Copiapo, Chile (CNN) -- A new video by trapped miners in Chile shows them in good spirits, with shaved faces, wearing new clothes and sleeping on camp beds.
The nearly 23-minute video, made available to families Tuesday, was shown to reporters Wednesday.
"We're proud to be Chilean and we're even prouder and happier to be miners," Mario Sepulveda says in the video. "You can see things down here have changed. I have changed my clothes. I've had a shave. And I have some new boots."
Some of the 33 miners are seen in the video wearing red T-shirts, blue shorts with white stripes and calf-length rubber boots.
There aren't enough camp beds for all the miners yet, so the oldest among them get first preference, the men said.
The men have been trapped in the desert copper-and-gold mine since an August 5 cave-in and are surviving on supplies funneled to them from above ground through three bore holes, each about 4 inches in diameter.
The new video shows them receiving one of the supply tubes, which carried parts of a camp bed for the miners to put together.
The men seem to be in better health and cleaner than in the previous video, shown last week. They even joke for the camera.
Miner Yonni Barrios, who has some nursing experience, has been appointed the medical officer for the trapped men.
"This is Dr. House," one miner says off-camera as Barrios is being videotaped.
The medical TV series "House" is popular in Chile.
The miners also are seen listening to merengue music by Dominican singer Juan Luis Guerra. Two songs that play during the video are "Burbujas de Amor" (Bubbles of Love) and "Ojala que Llueva Cafe" (I Wish it Rained Coffee).
Over the last few days, rescuers have sent the miners MP3 players and small speakers with a selection of music, including Mexican rancheras, Puerto Rican reggaeton and Dominican merengue.
"The music has arrived and we're organizing today's party," miner Sepulveda said in the video. "We're super happy and we've been dancing to a couple of songs."
Relatives saw the video Tuesday in the tents that make up Camp Hope at the entrance to the mine. Some of them emerged solemn-faced from the private screening; others were teary, yet most appeared happy.
Eighteen-year-old Scarlet Sepulveda came out of the meeting crying.
"My dad is fine, he's fine, but I miss him a lot," said Sepulveda's daughter. "Of course I miss him."
Cristina Nunez, wife of Claudio Yanez, came out beaming.
"They're much better. They're cracking jokes, they have their own things, and they're good," she said. "I was very happy to see them."
Jose Vega -- the 70-year-old father of Richard Alex Vega and a veteran miner himself -- said of his son, "I was a little worried because I didn't see him much in the video. I think, if they have a problem, they steer clear of the video. But then again, he's a bit like me. He doesn't like cameras too much."
Meanwhile, drilling has begun as part of an effort to reach the miners. The effort to drill through more than 2,300 feet (700 meters) of rock and safely extract the workers could take three to four months, officials said. The hole under way is the excavation hole, where the drill bit will be placed.
On Tuesday, the miners' menu included tea, herbal infusions, a yogurt-and-cereal shake for breakfast, chicken sandwiches for lunch, kiwi at mid-afternoon, and jam sandwiches for the evening meal. In all, the day's meals contain 2,000 calories each. In addition, each man is being urged to drink about five liters of water per day.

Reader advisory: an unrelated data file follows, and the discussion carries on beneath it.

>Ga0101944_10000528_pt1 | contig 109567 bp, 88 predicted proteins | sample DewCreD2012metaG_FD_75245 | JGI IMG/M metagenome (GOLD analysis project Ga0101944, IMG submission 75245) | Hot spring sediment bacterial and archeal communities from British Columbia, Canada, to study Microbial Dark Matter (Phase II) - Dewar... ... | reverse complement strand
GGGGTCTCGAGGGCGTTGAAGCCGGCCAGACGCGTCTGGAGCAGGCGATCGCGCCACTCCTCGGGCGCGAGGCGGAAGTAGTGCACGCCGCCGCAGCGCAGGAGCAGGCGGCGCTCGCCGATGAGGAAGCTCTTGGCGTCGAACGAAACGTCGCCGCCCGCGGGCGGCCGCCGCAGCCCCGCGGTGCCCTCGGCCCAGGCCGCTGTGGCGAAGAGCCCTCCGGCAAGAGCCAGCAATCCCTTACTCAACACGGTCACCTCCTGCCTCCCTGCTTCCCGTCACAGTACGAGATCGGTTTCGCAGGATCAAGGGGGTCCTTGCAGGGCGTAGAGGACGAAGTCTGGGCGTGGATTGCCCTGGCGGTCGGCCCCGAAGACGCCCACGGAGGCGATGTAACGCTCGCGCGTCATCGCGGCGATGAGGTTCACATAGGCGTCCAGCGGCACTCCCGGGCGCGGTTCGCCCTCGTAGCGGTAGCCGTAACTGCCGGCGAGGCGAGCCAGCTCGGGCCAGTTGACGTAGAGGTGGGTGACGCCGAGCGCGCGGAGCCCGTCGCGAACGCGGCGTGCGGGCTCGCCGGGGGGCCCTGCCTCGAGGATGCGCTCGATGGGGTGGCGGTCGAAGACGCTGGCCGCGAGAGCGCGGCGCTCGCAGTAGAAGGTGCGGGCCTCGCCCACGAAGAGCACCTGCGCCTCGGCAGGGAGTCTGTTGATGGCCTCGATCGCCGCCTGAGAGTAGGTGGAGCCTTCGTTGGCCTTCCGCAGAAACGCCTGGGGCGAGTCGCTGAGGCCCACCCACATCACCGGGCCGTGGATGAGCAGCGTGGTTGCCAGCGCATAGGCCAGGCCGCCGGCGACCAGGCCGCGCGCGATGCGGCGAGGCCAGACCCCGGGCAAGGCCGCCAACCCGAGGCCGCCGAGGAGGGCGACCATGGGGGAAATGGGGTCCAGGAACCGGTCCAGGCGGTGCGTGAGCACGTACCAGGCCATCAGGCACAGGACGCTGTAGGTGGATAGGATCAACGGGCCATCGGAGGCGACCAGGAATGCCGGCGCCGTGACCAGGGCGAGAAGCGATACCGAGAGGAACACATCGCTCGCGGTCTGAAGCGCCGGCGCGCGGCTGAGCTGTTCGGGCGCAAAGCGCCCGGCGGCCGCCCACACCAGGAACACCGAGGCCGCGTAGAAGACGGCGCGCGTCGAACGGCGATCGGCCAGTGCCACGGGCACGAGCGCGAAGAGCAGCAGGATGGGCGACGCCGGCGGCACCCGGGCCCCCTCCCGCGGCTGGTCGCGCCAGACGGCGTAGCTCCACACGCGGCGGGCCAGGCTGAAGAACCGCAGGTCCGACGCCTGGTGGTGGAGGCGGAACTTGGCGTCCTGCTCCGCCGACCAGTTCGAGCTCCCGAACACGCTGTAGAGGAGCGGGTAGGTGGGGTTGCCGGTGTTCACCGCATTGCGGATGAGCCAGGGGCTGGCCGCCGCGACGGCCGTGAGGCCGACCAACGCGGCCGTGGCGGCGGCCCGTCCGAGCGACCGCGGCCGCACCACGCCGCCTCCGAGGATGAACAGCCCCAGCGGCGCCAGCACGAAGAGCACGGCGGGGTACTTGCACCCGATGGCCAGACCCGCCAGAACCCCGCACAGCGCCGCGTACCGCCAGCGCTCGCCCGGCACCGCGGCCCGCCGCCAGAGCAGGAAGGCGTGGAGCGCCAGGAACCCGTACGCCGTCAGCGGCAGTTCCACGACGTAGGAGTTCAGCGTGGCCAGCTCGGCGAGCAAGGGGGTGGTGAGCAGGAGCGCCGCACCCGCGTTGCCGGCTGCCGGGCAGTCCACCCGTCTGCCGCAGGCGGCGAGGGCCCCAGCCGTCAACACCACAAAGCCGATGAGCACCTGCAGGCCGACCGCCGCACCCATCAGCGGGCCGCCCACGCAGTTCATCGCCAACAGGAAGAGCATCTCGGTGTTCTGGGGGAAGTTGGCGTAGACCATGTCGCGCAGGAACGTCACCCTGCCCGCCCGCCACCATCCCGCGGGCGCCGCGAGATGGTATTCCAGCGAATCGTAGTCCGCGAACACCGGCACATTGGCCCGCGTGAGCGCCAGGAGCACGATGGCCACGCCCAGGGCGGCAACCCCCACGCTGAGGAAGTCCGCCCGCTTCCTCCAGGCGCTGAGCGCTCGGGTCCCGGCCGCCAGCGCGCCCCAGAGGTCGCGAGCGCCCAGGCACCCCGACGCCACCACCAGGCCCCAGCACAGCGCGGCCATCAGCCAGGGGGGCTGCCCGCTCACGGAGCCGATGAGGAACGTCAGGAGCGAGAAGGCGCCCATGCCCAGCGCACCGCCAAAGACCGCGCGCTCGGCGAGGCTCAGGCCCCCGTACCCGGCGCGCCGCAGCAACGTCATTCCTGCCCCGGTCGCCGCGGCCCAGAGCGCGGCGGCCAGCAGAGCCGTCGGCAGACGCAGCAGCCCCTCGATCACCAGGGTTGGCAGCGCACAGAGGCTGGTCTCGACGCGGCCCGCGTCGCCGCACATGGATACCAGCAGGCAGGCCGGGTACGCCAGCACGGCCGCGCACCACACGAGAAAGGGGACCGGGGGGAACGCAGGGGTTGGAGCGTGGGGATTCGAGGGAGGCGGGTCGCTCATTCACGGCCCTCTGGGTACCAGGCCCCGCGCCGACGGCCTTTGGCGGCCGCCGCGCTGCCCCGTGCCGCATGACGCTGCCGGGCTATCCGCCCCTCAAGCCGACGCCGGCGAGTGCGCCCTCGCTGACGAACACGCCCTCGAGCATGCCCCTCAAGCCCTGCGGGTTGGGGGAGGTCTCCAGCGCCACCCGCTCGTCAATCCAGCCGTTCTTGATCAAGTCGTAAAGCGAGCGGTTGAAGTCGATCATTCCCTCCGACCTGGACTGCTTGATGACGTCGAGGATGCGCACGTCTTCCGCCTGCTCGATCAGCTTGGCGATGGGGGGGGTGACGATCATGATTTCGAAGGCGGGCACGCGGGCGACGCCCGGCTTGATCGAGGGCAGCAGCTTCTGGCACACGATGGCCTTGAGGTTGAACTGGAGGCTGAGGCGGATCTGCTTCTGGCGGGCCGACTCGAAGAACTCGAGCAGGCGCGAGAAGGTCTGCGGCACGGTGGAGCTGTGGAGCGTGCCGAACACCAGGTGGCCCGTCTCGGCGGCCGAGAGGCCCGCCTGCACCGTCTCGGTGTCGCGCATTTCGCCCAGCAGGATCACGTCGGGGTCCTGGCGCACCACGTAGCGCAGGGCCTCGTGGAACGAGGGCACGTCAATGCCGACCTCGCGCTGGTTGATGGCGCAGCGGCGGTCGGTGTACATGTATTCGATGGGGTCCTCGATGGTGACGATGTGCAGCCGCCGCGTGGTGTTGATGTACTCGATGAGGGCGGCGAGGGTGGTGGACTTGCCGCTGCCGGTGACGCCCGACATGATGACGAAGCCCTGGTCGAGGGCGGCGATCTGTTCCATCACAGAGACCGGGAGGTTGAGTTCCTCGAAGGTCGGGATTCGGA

Wednesday's menu included meatballs and sauce over rice and cheese sandwiches. All meals are prepared in a normal manner -- without any additives, such as vitamins.
Though the dishes are normally served with beans in Chile, they would not be included, so that the men -- who are living in close quarters -- can avoid getting intestinal gas, said Jorge Diaz, a medic involved in the miners' care.
The miners are obeying instructions, Sepulveda said in the video.
"We've been eating according to the diet you sent us," he said. "We've been behaving. We're as good as little babies."
Sepulveda also talked about the conversations miners have had with loved ones.
"We put the phone over here so each one can have some privacy," he said. "Chilean men are very macho, so they don't like people to see us cry."
Two of the 16 smokers in the group were to get nicotine patches. One of the men reported feeling withdrawal symptoms from not being able to smoke; the other one said he couldn't sleep without having a smoke.
Reading material will include press clips about the rescue effort, copies of the "Condorito" cartoon books that are popular in Latin America, and a self-help book titled "Tactics for Public Speaking." The book was selected after the miners said they wanted to be able to speak eloquently to the news media when they are rescued.
Meanwhile, a four-person team from NASA is set to arrive in Chile this week to help provide physical and behavioral health support to the miners.
A medical official, a nutritional medic, a psychologist and an engineering expert in logistics from NASA will stay at the mine from Wednesday through Friday to help, Chilean Health Minister Jaime Manalich said.
A group of engineers has said it has a "Plan B" that could halve the time it would take to reach the miners.
Walter Herrera, quality control and risk manager for the Chilean mining company GeoTech, has said his company was bringing a specialized device typically used for boring water holes to the mine. The drill would use one of the three bore holes already made as a pilot and widen the diameter to about 28 inches, which officials have said is wide enough for the miners to be hoisted through.
Chile's mining minister has not ruled out the alternative plan, but has cautioned it might not work. He has also said it might not be put into operation.